Big Blue Embarrassment

Big Blue Embarrassment

Josh Rochlin, Co-Editor-in-Chief

Last season, New England Patriots’ quarterback Tom Brady was the NFL’s most valuable player and led the league in passing at 40 years old.

Two weeks ago, New Orleans Saints’ quarterback Drew Brees surpassed Peyton Manning as the NFL’s all-time leading passer at 39 years old.

Last Thursday, New York Giants’ quarterback Eli Manning, who has been the hard hat and lunch pail, “do your job” face of the franchise for 14 seasons, proved in a blowout home loss to the division rival Philadelphia Eagles that he can no longer put his team in a winning, or even contending, position.

Manning, as a person, player, and teammate, has been everything the Giants could ask for in their starting quarterback – a point-no-fingers, make-no-excuses, determined leader who has always played the game the right way.

But for Giants fans, your play on the field eventually outweighs your character.

The play-calling may be broken.

The offensive line may be broken.

The relationship between Giants owner John Mara and star wideout Odell Beckham Jr.  may be broken, as Mara ripped into the receiver, saying that he wants Beckham to “create headlines by his play on the field as opposed to what he says and what he does off the field.”

Yes, the team is broken and mired in controversy.

Yet, the giant problem remains Eli.

He is a 37-year-old hollow shell of his former gunslinging two time Super Bowl MVP self, a pocket-grounded quarterback lost in a league that now appreciates mobile quarterbacks like Aaron Rodgers, Patrick Mahomes, and Cam Newton.

Even the 41-year-old Brady can get out of the pocket quicksand once and awhile.

Although the Giants do not have the worst offense in the league (ranked 24th in total offense), no other team has been so easy to deceive on that side of the ball. An offense with all-world skill players such as Beckham and running back Saquon Barkley should not look like a dumpster fire.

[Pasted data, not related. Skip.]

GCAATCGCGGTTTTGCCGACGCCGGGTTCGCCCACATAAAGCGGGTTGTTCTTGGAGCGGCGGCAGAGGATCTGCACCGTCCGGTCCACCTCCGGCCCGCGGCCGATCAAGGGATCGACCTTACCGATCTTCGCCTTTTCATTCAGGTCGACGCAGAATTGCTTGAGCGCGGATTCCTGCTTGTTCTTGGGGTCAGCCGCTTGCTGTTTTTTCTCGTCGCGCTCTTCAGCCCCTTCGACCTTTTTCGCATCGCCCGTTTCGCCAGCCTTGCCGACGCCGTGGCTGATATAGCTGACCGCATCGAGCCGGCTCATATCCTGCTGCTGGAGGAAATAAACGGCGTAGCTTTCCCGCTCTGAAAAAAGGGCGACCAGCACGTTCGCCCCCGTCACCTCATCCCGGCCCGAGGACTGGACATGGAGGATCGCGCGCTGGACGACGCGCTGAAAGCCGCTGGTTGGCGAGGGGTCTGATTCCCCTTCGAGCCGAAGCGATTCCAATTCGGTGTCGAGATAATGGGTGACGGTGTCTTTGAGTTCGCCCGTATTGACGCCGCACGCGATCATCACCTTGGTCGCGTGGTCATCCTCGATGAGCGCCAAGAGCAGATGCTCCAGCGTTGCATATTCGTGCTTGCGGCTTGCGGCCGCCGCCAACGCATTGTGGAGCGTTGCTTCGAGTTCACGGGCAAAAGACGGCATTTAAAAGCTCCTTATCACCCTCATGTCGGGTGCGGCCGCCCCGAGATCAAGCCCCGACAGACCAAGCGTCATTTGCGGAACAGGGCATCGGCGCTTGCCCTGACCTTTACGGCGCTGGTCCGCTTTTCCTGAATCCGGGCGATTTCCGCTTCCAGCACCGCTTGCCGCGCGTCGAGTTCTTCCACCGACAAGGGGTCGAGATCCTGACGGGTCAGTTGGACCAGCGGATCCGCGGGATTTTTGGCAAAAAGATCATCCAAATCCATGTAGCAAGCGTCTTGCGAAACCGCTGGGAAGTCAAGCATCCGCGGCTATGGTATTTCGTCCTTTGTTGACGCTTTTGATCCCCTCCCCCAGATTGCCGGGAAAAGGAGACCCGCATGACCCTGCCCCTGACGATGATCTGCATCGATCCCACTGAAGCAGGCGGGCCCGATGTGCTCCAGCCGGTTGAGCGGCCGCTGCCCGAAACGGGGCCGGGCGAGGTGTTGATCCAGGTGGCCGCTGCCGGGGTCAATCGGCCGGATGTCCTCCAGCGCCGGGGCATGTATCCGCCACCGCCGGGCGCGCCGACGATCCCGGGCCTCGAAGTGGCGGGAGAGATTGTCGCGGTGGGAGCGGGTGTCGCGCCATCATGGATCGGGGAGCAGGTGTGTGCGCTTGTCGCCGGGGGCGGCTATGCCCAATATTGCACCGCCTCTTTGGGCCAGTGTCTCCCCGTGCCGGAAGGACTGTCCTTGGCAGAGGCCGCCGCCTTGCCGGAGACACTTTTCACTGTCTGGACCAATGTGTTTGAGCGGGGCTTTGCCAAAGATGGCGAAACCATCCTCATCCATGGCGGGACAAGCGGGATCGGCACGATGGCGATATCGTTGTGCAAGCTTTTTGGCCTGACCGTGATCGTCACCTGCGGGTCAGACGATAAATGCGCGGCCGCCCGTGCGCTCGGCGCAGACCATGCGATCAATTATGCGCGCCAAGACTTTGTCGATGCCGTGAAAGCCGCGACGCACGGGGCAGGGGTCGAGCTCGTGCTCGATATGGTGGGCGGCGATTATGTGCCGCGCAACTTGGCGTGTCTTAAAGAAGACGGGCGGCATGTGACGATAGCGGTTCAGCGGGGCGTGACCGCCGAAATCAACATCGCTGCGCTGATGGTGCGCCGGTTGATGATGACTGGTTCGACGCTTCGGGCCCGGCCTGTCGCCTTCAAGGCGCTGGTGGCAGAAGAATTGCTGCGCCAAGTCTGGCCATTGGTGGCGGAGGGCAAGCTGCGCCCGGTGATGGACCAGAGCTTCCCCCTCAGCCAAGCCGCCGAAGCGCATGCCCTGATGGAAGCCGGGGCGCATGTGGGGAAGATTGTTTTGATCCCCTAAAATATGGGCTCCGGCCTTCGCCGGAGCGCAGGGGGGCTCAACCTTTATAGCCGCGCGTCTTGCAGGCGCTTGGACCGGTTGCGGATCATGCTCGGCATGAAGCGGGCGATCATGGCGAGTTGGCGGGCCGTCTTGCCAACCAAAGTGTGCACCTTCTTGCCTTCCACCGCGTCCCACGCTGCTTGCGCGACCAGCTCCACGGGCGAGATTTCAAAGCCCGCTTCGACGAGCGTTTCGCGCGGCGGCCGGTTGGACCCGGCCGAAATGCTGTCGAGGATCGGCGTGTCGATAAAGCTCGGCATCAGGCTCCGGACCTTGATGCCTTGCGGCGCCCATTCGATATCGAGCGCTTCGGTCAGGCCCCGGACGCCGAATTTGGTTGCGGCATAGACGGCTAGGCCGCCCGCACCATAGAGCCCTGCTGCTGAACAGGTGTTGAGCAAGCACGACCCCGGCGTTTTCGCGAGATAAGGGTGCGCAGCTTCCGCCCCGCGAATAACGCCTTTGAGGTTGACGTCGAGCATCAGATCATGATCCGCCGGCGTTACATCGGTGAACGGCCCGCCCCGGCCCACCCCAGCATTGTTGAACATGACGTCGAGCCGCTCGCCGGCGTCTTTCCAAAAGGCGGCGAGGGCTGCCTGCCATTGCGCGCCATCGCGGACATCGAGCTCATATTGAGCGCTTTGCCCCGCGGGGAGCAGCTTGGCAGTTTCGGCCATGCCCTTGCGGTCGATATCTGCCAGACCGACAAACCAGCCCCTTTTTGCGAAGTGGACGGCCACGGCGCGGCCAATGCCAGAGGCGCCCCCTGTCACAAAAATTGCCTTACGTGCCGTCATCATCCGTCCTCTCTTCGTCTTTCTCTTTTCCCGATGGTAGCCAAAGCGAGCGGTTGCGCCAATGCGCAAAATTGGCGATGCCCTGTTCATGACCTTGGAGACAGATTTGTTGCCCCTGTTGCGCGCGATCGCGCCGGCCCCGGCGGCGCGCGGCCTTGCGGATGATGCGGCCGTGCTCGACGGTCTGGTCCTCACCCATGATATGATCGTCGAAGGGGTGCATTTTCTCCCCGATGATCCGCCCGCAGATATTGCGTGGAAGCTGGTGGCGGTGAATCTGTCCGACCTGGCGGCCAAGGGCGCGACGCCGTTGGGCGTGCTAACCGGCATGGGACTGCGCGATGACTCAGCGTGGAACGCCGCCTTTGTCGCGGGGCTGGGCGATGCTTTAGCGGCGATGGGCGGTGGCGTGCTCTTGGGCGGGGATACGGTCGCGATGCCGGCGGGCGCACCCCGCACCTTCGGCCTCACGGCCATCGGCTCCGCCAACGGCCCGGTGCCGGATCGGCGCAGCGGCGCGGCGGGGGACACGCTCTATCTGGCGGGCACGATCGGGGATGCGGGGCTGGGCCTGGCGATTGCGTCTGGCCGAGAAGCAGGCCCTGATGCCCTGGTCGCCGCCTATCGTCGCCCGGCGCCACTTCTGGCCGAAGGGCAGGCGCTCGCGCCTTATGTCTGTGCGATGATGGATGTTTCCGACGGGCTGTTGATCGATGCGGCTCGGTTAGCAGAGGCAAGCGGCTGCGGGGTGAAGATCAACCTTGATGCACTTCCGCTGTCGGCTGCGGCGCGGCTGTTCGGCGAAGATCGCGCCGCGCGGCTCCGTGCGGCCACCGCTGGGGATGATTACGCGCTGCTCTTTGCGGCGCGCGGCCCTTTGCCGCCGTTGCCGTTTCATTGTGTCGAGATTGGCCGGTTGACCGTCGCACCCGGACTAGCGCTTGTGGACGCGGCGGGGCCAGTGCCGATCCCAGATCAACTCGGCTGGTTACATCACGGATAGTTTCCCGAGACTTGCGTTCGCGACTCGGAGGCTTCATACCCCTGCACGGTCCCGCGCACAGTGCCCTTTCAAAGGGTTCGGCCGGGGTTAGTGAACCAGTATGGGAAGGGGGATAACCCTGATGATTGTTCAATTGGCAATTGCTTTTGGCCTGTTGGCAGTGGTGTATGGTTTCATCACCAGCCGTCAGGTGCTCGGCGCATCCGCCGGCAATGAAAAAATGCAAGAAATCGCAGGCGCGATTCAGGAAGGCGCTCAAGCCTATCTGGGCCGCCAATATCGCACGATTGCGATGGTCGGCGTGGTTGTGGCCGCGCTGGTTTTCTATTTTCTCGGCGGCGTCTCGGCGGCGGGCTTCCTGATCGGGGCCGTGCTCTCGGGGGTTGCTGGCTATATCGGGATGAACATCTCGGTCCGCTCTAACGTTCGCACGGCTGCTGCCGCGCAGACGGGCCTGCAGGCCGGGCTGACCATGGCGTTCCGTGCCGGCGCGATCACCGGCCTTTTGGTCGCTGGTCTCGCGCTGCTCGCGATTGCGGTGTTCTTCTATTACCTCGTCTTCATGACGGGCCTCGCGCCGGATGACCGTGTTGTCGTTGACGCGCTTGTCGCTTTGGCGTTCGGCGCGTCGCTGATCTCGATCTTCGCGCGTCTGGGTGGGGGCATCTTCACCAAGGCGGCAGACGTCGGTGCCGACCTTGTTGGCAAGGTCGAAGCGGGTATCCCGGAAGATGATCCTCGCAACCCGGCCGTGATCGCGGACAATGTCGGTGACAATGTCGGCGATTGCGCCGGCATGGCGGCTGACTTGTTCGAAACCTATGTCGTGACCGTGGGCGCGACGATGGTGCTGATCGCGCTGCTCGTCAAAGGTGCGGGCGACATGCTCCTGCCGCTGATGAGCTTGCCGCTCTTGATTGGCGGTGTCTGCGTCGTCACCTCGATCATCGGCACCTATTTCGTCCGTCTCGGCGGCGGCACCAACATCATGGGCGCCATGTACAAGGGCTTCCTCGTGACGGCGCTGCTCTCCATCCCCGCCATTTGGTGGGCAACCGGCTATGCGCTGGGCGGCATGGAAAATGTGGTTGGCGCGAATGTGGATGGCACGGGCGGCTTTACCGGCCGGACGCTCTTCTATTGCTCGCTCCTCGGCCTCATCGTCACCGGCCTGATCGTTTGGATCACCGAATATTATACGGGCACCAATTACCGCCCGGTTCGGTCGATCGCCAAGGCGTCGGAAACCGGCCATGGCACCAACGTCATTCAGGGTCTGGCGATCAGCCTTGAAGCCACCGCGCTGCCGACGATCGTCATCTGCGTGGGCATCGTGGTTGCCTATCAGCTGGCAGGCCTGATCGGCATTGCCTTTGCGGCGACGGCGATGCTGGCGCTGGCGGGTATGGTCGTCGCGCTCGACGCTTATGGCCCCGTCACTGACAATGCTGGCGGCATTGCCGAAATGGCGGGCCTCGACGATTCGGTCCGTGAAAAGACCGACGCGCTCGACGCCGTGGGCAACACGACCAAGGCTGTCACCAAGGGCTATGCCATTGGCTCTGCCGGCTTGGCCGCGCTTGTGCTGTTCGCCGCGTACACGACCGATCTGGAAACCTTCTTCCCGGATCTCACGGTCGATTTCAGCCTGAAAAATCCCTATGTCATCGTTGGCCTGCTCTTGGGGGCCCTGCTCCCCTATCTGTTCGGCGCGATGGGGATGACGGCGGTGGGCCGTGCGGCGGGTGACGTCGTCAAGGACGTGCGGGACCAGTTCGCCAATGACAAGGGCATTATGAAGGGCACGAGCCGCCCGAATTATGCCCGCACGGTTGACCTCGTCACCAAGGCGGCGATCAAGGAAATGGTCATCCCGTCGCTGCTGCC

But still, the fish rots from the head.

Manning almost never attempts to throw the ball farther than 20 yards, which completely robs Beckham of his ability to take the top off the defense and utilize his unique explosiveness down the field. Beckham’s average yards per reception rate has fallen every year since 2016, from 16.6 to 11.2 this year.

New York has become checkdown city, and as cliche as that might sound, even head coach Pat Shurmur appeared to be yelling on the sidelines for Manning to “throw the ball.”

Because Manning is so immobile, defenses do not have to worry about having a linebacker spy on him, and can instead blitz through the permeable offensive line with ease.

There is also no balance between passing and running the ball. Barkley is a generational talent and the lone bright spot on the offense – more boom than bust. He has only rushed an average of 14 times per game. Manning has passed an average of 38 times per game. Shurmur’s heavy reliance on an archaic quarterback is a disservice to the transcendent Barkley and the progress of the franchise as a whole.

So how can the Giants begin to stray away from their backyard football offense? Just ground and pound the ball, according to Barkley: “That’s something where I step in, where the offensive line steps in, and that’s something that we’ve got to take personal. When we see a team playing Cover 2 and playing soft zone, that has to be disrespectful to us and that’s something we are really aware of and we hope to solve that problem really soon.”

The finger-pointing, the primadonna wide receiver and ownership infighting, and, most of all, embarassing play, does and cannot fly for Big Blue.

Six weeks have come and gone, and so has New York’s season.